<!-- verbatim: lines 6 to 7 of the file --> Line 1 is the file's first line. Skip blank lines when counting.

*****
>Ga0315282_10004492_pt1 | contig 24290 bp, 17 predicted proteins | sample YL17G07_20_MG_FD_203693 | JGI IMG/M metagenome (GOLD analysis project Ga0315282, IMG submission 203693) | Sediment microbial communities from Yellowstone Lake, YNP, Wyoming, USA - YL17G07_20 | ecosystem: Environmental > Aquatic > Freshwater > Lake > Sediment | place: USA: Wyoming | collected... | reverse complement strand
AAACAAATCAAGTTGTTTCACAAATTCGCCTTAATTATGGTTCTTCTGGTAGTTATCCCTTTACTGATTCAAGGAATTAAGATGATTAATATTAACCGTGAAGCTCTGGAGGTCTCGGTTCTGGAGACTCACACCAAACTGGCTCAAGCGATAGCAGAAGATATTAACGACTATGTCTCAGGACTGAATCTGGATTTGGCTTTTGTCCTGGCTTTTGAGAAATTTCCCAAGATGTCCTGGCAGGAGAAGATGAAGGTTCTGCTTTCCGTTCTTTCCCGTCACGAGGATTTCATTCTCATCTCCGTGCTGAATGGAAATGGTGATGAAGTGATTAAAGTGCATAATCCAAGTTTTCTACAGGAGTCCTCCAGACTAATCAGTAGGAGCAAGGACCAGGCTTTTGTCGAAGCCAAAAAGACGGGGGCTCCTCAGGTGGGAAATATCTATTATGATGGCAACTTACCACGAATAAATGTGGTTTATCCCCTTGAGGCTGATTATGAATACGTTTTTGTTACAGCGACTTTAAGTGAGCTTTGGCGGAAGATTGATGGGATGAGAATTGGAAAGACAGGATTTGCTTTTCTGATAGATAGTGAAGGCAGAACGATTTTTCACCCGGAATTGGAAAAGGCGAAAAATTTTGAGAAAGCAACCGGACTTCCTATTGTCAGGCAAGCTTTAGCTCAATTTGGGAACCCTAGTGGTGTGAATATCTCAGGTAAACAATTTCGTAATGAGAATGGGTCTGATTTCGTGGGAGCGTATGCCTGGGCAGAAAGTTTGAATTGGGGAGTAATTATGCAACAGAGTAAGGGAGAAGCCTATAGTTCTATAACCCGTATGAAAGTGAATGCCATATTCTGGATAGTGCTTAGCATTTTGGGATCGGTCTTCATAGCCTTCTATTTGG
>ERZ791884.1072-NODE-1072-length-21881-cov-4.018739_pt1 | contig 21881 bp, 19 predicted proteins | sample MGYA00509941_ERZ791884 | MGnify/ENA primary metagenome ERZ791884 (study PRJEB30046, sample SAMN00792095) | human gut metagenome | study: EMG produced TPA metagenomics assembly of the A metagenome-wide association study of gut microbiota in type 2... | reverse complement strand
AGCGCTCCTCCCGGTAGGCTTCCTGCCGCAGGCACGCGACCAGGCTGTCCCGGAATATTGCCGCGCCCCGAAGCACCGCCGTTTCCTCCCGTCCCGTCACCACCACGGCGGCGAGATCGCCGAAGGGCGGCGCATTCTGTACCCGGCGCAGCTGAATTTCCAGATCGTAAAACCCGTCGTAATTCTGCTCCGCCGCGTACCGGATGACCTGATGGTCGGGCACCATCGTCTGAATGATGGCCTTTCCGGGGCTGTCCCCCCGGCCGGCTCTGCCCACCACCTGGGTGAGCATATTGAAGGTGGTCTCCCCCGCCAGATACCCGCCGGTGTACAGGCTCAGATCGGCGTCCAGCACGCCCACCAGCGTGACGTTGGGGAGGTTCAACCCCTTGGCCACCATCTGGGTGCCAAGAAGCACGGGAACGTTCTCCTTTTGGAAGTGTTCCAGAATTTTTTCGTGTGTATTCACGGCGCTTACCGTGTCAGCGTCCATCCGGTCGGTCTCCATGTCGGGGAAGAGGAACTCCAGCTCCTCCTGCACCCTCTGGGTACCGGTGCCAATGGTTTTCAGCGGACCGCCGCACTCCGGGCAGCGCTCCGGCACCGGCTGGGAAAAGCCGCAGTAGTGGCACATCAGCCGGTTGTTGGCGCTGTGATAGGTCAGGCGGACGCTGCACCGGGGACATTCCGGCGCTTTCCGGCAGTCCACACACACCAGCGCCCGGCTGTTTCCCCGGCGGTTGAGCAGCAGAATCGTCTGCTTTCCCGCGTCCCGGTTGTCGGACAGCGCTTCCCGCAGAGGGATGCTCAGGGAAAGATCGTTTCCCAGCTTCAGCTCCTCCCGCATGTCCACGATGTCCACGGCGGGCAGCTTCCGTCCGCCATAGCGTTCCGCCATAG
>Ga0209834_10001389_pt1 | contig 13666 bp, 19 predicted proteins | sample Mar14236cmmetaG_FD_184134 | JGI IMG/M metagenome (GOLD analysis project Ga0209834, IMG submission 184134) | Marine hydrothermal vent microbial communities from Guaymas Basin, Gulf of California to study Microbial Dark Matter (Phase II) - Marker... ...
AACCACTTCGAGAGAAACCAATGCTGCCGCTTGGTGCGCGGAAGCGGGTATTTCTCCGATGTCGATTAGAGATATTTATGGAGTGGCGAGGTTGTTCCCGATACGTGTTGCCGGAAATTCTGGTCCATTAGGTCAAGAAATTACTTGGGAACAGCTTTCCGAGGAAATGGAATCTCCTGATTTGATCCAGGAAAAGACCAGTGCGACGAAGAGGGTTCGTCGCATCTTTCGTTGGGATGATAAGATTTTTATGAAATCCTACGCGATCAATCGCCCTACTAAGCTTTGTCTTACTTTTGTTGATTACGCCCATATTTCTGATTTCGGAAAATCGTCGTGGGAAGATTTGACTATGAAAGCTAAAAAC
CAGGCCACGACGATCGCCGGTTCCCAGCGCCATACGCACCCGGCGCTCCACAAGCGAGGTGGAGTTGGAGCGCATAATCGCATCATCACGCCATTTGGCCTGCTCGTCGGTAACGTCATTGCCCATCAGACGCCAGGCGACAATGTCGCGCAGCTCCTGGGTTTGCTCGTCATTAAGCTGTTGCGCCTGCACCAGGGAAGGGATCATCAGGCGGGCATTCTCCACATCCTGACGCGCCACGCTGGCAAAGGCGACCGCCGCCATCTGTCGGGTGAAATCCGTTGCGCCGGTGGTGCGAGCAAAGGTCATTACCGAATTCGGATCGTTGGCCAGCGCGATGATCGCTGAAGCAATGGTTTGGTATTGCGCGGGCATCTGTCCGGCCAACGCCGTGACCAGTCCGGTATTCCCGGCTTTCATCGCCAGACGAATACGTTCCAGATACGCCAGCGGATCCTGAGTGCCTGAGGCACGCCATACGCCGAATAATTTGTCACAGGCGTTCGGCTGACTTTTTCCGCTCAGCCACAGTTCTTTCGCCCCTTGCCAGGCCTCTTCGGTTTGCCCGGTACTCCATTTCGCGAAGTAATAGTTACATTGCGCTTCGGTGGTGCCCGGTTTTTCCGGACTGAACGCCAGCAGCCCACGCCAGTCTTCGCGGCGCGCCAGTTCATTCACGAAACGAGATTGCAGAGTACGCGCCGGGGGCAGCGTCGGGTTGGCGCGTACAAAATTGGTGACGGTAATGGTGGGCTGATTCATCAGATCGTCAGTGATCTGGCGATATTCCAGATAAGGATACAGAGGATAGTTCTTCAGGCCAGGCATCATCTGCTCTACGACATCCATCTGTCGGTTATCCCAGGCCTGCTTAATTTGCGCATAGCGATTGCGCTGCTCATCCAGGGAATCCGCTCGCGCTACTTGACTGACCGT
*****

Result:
AACCACTTCGAGAGAAACCAATGCTGCCGCTTGGTGCGCGGAAGCGGGTATTTCTCCGATGTCGATTAGAGATATTTATGGAGTGGCGAGGTTGTTCCCGATACGTGTTGCCGGAAATTCTGGTCCATTAGGTCAAGAAATTACTTGGGAACAGCTTTCCGAGGAAATGGAATCTCCTGATTTGATCCAGGAAAAGACCAGTGCGACGAAGAGGGTTCGTCGCATCTTTCGTTGGGATGATAAGATTTTTATGAAATCCTACGCGATCAATCGCCCTACTAAGCTTTGTCTTACTTTTGTTGATTACGCCCATATTTCTGATTTCGGAAAATCGTCGTGGGAAGATTTGACTATGAAAGCTAAAAAC
CAGGCCACGACGATCGCCGGTTCCCAGCGCCATACGCACCCGGCGCTCCACAAGCGAGGTGGAGTTGGAGCGCATAATCGCATCATCACGCCATTTGGCCTGCTCGTCGGTAACGTCATTGCCCATCAGACGCCAGGCGACAATGTCGCGCAGCTCCTGGGTTTGCTCGTCATTAAGCTGTTGCGCCTGCACCAGGGAAGGGATCATCAGGCGGGCATTCTCCACATCCTGACGCGCCACGCTGGCAAAGGCGACCGCCGCCATCTGTCGGGTGAAATCCGTTGCGCCGGTGGTGCGAGCAAAGGTCATTACCGAATTCGGATCGTTGGCCAGCGCGATGATCGCTGAAGCAATGGTTTGGTATTGCGCGGGCATCTGTCCGGCCAACGCCGTGACCAGTCCGGTATTCCCGGCTTTCATCGCCAGACGAATACGTTCCAGATACGCCAGCGGATCCTGAGTGCCTGAGGCACGCCATACGCCGAATAATTTGTCACAGGCGTTCGGCTGACTTTTTCCGCTCAGCCACAGTTCTTTCGCCCCTTGCCAGGCCTCTTCGGTTTGCCCGGTACTCCATTTCGCGAAGTAATAGTTACATTGCGCTTCGGTGGTGCCCGGTTTTTCCGGACTGAACGCCAGCAGCCCACGCCAGTCTTCGCGGCGCGCCAGTTCATTCACGAAACGAGATTGCAGAGTACGCGCCGGGGGCAGCGTCGGGTTGGCGCGTACAAAATTGGTGACGGTAATGGTGGGCTGATTCATCAGATCGTCAGTGATCTGGCGATATTCCAGATAAGGATACAGAGGATAGTTCTTCAGGCCAGGCATCATCTGCTCTACGACATCCATCTGTCGGTTATCCCAGGCCTGCTTAATTTGCGCATAGCGATTGCGCTGCTCATCCAGGGAATCCGCTCGCGCTACTTGACTGACCGT